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Hope Squad: Young Las Vegans reach out to struggling peers to prevent suicide

Wade Vandervort

Hope Squad members from left, Alexis Fukuda, Katherine Cutie, Adam Gent, Bella Picasso-Kennedy, Andy Hang, Tiyanni Commodore, Jessica Bui, Maribel Carrera Garcia, Tara Powell, Izabella Zwiesler pose for a photo at Spring Valley High School Friday, Aug. 27, 2021.

Andy Hang wants his classmates to know that suicide is not the answer.

After facing a mental health challenge his freshman year, the now-junior at Spring Valley High School wanted to lend the kind of support that could make all the difference between a trying but temporary condition and a devastatingly permanent one. He joined Spring Valley’s Hope Squad.

Hope Squad is a nationwide peer-to-peer intervention program that has kids looking out for indications of depression, self-harm and suicide in other kids and steering them to adults who can help. They aren’t counselors but facilitators, who keep their eyes, ears and minds open as they build relationships and follow the principle of Question-Persuade-Refer.

“We want to provide that hope, that faith, that light at the end of the tunnel,” Andy said.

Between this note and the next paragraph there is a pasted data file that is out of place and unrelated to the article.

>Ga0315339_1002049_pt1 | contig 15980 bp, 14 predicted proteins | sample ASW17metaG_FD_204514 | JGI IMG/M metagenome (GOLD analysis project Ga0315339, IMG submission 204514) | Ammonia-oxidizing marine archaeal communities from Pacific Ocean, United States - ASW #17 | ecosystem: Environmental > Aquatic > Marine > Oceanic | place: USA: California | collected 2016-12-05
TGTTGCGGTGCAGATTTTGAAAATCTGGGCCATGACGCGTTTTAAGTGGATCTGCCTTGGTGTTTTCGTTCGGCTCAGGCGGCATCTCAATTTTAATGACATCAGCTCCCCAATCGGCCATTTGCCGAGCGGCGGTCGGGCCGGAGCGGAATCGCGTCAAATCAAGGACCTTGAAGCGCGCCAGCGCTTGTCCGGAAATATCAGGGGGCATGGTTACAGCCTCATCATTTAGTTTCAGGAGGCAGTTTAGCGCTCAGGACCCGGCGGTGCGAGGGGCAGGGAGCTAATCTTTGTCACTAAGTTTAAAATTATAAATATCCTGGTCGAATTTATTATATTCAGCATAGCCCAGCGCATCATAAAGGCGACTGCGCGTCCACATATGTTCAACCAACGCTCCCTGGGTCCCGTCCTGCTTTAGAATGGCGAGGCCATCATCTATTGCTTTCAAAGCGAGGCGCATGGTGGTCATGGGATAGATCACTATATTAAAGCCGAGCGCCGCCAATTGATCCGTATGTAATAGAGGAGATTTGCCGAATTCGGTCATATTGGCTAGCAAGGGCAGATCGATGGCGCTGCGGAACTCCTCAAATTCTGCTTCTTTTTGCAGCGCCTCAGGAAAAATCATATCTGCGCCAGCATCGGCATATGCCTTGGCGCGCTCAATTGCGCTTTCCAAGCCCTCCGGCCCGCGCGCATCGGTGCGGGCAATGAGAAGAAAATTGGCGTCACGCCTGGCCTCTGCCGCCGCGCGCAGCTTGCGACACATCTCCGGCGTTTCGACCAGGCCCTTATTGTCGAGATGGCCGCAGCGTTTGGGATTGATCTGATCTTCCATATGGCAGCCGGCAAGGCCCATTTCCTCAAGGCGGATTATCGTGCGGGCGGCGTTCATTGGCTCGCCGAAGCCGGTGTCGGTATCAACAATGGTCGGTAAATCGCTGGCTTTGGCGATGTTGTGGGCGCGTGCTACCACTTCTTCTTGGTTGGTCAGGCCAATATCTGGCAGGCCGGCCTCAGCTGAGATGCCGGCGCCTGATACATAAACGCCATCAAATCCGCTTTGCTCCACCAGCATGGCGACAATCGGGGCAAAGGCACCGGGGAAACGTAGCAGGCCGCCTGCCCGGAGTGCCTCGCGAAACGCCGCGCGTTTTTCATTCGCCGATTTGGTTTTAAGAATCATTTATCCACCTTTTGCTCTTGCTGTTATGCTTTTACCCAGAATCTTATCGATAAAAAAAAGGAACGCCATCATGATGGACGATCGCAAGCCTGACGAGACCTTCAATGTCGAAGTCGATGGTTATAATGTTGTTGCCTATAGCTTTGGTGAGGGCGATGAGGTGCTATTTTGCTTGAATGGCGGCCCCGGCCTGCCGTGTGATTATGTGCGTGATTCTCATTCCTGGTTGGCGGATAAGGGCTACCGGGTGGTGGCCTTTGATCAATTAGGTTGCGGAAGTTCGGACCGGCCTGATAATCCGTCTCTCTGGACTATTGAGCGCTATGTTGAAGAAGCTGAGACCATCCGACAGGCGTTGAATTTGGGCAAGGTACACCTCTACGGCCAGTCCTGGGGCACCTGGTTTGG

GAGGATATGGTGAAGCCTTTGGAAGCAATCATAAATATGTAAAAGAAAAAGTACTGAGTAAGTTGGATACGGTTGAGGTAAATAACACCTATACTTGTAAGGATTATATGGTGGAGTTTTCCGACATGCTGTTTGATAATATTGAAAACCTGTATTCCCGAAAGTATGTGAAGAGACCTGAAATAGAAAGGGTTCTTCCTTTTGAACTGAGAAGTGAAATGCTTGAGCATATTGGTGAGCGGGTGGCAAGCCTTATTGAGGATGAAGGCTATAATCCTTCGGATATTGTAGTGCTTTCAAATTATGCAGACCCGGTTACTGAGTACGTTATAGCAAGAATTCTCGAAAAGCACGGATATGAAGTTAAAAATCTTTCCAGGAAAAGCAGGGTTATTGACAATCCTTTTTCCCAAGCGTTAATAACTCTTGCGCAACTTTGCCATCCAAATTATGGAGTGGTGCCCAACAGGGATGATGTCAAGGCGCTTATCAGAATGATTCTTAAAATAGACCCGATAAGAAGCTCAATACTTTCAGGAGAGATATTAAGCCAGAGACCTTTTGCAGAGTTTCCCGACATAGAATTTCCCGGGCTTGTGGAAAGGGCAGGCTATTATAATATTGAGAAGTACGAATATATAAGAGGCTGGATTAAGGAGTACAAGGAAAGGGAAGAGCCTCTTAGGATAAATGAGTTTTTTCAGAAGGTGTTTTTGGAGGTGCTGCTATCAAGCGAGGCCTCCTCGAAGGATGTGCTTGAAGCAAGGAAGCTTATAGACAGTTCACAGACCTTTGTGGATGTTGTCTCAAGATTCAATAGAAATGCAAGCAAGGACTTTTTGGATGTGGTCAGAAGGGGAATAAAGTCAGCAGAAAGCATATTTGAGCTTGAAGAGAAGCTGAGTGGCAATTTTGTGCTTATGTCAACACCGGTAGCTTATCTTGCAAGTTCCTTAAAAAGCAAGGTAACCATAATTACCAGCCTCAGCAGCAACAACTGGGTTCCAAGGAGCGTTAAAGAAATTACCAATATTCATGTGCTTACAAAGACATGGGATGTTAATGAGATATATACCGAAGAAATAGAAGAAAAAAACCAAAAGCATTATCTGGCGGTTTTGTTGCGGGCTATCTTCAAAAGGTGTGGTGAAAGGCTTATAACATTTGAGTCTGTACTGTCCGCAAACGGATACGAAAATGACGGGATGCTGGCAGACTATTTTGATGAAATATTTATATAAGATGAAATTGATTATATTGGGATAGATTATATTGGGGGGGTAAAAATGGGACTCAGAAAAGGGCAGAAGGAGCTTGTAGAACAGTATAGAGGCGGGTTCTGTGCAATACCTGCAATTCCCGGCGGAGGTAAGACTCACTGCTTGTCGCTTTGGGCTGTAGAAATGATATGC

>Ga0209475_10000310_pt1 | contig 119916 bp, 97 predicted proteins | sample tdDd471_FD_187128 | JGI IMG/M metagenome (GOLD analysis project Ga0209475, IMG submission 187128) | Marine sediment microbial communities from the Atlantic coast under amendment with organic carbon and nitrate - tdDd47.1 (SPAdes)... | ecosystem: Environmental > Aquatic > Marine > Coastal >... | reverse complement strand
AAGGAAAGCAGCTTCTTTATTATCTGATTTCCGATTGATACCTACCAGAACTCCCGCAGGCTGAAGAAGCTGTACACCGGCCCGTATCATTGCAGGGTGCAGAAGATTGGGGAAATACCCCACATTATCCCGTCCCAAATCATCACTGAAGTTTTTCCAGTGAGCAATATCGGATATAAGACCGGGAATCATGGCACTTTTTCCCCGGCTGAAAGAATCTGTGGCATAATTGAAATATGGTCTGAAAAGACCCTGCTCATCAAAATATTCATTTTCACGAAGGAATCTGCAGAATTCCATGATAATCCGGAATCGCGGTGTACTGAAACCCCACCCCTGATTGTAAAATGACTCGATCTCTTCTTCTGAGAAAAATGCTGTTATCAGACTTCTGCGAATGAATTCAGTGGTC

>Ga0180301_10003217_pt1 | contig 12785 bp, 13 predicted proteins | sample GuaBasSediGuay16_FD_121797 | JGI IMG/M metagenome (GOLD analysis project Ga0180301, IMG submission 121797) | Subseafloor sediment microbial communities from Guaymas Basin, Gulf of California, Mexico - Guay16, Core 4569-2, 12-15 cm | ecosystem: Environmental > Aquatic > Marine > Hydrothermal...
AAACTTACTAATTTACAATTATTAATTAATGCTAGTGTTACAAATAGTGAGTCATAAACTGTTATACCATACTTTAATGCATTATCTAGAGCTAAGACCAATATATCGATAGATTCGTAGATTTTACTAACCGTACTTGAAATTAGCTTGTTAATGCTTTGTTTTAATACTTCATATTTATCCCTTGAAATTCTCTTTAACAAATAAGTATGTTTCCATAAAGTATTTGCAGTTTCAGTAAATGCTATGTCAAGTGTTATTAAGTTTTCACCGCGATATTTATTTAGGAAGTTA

Those contemplating suicide can call the Suicide Prevention Lifeline at 1-800-273-TALK (8255) or the National Hopeline Network at 1-800-SUICIDE (784-2433). The Crisis Call Center Text Line can be reached by texting “LISTEN” to 839863.

Tam Larnerd was the principal at Spring Valley when one of his teachers pitched him on Hope Squad last year. It was a few weeks before the coronavirus pandemic shut down in-person schooling and upended everyone’s life for more than a year.

Even without that potentially triggering shift, Larnerd eagerly accepted. 

He clearly remembers his five students who died by suicide over his 27 years as an educator in Clark County’s schools. He gets emotional when recalling having to deliver the news to every class.

There’s a good chance that one of those classmates had seen a red flag in the case of a suicide, though. Hope Squad members put that information to vital use by taking it to a trusted adult.

“Kids who have suicide ideation, or are considering suicide, they rarely tell an adult,” Larnerd said. “But 70% of the time, they’ll tell a friend.”

The Nevada Coalition for Suicide Prevention said suicide is the leading cause of death for Nevadans ages 12-19. For every teen who dies by suicide, an estimated 100-200 have attempted it; one of the biggest risk factors for completed suicide is a previous attempt, the coalition says.

At least a dozen Clark County School District students died by suicide just between July 2020 and December.

Nevada has the seventh-highest rate of suicide across all ages in the country, according to the American Association of Suicidology. That’s as of 2019, the most recent data available.

Larnerd said Hope Squads aren’t really guided by data because that information can be dated or incomplete. The number he cares about is “zero.”

“Whether it’s going up or it’s going down, I think we can all agree that one is too many,” he said.